“But as for me, my feet were almost gone; my steps had well nigh slipped.  For I was envious at the foolish, when I saw the prosperity of the wicked.  For there are no bands in their death: but their strength is firm. They are not in trouble as other men; neither are they plagued like other men. Therefore pride compasseth them about as a chain. … Their eyes stand out with fatness: they have more than heart could wish. … They speak loftily.  They set their mouth against the heavens … And they say, How doth God know? and is there knowledge in the most High?  Behold, these are the ungodly, who prosper in the world; they increase in riches. … For all the day long have I been plagued, and chastened every morning. … Until I went into the sanctuary of God; then understood I their end. Surely thou didst set them in slippery places: thou castedst them down into destruction.  How are they brought into desolation, as in a moment! they are utterly consumed with terrors. … Thou shalt despise their image.  So foolish was I, and ignorant.  Thou shalt guide me with thy counsel, and afterward receive me to glory.  Whom have I in heaven but thee? and there is none upon earth that I desire beside thee.  My flesh and my heart faileth: but God is the strength of my heart, and my portion forever.  For, lo, they that are far from thee shall perish: thou hast destroyed all them that go a whoring from thee.  But it is good for me to draw near to God: I have put my trust in the Lord GOD, that I may declare all thy works.” (Psalm 73:2-28, Shortened because of length)

It is actually a blessing to see our weaknesses in this life, because it helps us to look to God and not to what we can do.  It teaches us how to comfort others with the comfort that Christ has given to us.  Those who do not suffer have no need for Christ to draw near and comfort them.  Those who suffer much, have Christ regularly comforting them, therefore they are much more experienced and able to comfort others when they suffer.  As our sufferings abound, our comfort from Christ abounds.

“Blessed be God, even the Father of our Lord Jesus Christ, the Father of mercies, and the God of all comfort; Who comforteth us in all our tribulation, that we may be able to comfort them which are in any trouble, by the comfort wherewith we ourselves are comforted of God.  For as the sufferings of Christ abound in us, so our consolation also aboundeth by Christ.” (2 Corinthians 1:3-5)

IMG_1795eeeMy daughter has the wonderful luxury of looking back now and seeing all the wonderful works that God has done in her life.  But at the time, it was a sincere act of faith to suffer and just accept that God knew best what He was doing.  The apostle Paul asked God to remove what he called a “thorn in his flesh” three times.  Jesus also pleaded with His Father to let the cup of His wrath pass from Him and asked if there might be another way.  I am sure that there was many a prayer sent up to God for her thorn to be removed from that little bed every night.  The larger bed down the hall was also covered in tears and pleadings to God to heal and give strength to that little body.  However, our answer was the same that Paul received.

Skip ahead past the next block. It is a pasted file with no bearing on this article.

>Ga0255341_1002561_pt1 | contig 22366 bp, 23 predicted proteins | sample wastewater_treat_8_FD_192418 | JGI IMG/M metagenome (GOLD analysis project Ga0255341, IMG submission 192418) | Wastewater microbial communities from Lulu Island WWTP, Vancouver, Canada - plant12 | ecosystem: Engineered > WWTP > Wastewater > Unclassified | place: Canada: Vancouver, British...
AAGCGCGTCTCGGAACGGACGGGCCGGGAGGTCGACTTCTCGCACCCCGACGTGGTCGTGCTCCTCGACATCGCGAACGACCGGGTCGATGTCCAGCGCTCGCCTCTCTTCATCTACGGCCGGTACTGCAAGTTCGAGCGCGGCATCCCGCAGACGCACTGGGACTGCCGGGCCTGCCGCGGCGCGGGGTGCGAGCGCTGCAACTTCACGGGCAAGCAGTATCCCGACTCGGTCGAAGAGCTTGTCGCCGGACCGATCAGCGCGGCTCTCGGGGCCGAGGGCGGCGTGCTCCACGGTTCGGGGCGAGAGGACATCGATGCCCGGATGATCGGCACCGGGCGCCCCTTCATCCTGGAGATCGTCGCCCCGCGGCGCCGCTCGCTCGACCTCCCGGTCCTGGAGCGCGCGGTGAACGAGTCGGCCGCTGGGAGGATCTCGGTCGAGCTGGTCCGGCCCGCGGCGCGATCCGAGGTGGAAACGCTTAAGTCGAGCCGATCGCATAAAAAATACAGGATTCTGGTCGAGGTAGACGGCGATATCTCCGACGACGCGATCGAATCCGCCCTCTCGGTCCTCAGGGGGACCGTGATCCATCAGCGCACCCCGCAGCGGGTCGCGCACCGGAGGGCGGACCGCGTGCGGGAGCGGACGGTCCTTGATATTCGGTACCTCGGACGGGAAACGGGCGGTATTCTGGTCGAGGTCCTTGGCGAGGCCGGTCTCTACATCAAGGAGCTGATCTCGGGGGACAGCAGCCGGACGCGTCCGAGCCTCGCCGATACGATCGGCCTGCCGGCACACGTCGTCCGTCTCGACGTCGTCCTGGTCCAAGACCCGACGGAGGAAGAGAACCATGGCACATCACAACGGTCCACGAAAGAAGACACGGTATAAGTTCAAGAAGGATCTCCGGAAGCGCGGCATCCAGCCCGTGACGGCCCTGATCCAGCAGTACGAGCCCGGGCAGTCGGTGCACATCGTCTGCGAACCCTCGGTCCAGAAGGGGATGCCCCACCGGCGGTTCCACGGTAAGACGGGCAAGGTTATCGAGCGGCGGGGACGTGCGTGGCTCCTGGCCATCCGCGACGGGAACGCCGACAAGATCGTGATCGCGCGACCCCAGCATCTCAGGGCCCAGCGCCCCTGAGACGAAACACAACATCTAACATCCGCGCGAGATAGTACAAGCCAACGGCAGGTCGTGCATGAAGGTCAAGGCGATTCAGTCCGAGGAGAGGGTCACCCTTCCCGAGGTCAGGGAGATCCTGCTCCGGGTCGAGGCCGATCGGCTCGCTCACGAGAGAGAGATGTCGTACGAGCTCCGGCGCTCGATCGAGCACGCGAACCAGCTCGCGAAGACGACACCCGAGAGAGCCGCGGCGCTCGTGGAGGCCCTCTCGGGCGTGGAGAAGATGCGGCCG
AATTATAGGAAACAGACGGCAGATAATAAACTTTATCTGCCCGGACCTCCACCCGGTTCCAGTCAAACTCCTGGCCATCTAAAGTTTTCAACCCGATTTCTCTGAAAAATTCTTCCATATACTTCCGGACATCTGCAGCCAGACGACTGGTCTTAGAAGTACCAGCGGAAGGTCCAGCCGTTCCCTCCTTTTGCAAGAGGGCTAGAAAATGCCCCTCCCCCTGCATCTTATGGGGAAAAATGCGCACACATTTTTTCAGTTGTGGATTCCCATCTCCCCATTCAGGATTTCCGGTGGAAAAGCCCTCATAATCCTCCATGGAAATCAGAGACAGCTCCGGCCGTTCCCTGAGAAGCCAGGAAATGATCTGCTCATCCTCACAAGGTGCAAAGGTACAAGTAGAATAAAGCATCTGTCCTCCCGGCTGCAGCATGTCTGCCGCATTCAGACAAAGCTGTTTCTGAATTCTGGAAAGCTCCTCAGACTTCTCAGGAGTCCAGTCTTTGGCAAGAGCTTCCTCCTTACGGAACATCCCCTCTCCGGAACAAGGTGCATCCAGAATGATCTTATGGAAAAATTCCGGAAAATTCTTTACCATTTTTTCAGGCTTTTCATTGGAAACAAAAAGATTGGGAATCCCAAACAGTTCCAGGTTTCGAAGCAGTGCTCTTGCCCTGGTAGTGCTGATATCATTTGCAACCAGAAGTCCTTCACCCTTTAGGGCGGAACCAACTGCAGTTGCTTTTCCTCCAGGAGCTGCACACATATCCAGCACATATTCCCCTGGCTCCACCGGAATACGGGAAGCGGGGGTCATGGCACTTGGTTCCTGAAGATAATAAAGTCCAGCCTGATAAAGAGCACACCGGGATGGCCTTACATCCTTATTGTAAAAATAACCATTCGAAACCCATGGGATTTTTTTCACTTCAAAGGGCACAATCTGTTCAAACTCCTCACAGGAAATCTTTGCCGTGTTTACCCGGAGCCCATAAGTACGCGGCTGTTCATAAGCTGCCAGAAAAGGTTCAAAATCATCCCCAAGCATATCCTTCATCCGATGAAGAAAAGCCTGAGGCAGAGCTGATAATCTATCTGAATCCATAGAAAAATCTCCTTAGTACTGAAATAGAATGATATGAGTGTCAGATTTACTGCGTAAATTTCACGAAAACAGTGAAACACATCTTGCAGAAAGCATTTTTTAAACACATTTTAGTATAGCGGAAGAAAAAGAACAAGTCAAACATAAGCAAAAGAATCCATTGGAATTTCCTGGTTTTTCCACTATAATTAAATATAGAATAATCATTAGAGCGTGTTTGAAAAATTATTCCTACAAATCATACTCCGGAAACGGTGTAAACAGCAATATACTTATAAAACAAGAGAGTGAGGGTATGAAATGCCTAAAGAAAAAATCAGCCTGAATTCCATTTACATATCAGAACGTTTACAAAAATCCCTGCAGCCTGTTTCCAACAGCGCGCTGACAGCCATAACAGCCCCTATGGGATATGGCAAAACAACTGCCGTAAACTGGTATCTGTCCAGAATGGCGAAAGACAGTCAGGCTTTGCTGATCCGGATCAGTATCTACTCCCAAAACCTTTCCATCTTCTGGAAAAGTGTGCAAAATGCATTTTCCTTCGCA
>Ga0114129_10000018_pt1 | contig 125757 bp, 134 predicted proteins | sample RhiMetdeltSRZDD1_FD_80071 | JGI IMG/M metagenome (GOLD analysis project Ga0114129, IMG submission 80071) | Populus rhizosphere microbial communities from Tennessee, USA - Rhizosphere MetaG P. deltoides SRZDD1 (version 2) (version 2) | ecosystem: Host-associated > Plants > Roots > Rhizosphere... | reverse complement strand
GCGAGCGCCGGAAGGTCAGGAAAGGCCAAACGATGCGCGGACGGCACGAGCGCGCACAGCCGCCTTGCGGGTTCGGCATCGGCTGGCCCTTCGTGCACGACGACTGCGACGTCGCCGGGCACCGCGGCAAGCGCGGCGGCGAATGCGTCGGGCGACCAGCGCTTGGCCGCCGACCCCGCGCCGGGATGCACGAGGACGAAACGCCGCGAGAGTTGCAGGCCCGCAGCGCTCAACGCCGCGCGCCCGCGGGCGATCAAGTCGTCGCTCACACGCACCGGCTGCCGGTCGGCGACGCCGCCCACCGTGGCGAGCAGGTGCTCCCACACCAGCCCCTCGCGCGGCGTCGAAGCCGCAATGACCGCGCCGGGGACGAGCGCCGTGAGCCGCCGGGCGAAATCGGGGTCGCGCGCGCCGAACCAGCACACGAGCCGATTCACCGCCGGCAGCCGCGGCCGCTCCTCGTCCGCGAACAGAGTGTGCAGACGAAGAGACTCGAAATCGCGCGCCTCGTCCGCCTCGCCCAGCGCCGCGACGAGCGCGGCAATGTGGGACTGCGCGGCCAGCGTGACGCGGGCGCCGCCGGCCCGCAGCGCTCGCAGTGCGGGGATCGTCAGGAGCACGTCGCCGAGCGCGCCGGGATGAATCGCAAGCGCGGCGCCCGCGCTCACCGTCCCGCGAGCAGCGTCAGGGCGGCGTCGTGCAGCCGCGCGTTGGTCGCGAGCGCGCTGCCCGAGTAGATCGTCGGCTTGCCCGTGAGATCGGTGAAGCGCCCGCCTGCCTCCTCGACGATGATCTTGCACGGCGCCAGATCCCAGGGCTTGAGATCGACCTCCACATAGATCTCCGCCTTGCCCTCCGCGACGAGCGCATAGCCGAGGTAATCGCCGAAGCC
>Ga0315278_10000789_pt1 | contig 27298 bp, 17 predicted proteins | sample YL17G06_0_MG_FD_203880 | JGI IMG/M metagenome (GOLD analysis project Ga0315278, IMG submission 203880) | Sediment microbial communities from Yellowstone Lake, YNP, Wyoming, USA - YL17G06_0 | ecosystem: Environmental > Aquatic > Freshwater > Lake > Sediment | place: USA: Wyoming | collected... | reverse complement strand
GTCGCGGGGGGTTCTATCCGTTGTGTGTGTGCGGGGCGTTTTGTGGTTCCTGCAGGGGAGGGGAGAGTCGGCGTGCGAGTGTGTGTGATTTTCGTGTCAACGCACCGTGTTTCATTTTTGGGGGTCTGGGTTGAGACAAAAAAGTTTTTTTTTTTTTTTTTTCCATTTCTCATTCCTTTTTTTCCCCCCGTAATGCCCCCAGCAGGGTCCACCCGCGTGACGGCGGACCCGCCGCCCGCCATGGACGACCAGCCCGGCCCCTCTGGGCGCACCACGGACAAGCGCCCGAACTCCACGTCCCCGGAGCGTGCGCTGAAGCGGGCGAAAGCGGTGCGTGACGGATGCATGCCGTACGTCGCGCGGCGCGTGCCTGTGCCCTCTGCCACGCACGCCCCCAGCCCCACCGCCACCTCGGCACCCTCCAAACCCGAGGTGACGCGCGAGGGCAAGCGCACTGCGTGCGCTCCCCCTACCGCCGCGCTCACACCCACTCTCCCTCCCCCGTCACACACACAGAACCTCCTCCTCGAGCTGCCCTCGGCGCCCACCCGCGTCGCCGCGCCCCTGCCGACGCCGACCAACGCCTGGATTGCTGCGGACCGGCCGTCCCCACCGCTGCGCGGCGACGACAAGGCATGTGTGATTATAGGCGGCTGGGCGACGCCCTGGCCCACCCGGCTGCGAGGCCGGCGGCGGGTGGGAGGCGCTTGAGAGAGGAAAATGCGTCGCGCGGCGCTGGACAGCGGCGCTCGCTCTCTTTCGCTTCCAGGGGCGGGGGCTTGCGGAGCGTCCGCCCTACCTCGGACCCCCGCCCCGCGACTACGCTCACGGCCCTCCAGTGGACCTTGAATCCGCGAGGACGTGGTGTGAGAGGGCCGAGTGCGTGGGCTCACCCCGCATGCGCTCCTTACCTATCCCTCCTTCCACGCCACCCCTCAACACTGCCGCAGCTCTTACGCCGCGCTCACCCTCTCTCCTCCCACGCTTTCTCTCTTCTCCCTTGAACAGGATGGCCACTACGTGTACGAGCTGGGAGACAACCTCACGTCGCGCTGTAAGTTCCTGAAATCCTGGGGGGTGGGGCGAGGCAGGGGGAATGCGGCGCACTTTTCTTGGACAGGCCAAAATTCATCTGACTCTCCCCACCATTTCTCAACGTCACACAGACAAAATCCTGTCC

God explained to Paul that His grace was to be sufficient for him, for His strength was made perfect in weakness.  He would glorify and reveal Himself in mighty ways through her weakness and our inability to fix it, therefore helping us to remain humble and not lifted up in pride before Him.  That is difficult for an adult to comprehend and live with, let alone try to make plain to a little child.  But God is so kind to us and such a good and gentle Father, in that He gives us experiences to help us understand what He instructs.  One weary night, the answer came to my heart as I prayed, as a still, small voice.  I never heard anything audible, but everyone that knows God, has experienced that certainty when God has spoken to your heart.  It went something like this:  Fear not, for though I will not remove this burden at this time, I will always undertake to care for her and all of the needs that it creates.  And God has done more than either of us could ever have possibly imagined or asked for, in fulfilling the promise that His strength and mighty works are manifested and formed through our need and weakness.

Another reason for God making her this way, is the flipside of the previous point.  As much as God wants us to look away from ourselves and look to Him, He also wants to look at what He has given us, our abilities, strong bodies, money and talents and with thankfulness, use them to touch others with love as He has touched ours.  These two truths are true at the same time.  They go something like this: Don’t look to your strengths and exalt in them, look to your weaknesses (given to you by God) and exalt in God’s strength.  Yet, look to your strengths (also given to you by God) and give to those who are weak, as God has looked to your weaknesses and gave to you from His strength.

We experienced this second aspect of God’s glory in many ways.  As already expressed, my daughter’s bone disorder was extremely rare.  So rare in fact, that at the time there was only one physician in the world that we were aware of dedicated to researching it.  Once we located him and realized he was an American, we became so discouraged.  How in the world would we ever afford to pay the travel expenses, let alone the medical bills?  The bitter disappointment at finally having found a doctor and losing him all in the same moment, was almost too much to bear.  “Oh God,” we cried out, “What are we to do?  Help us!”  We were then advised that since he worked out of the Shriner’s Hospital in St. Louis, we should get in touch with the local Shriners in our area to see if they would cover our travel expenses.  The hospital, we were informed, would cover our medical bills.  We were amazed!  What appeared to be impossibility, turned out to be an incredible opportunity for others to give from their strengths to help our weaknesses, thereby giving glory to God.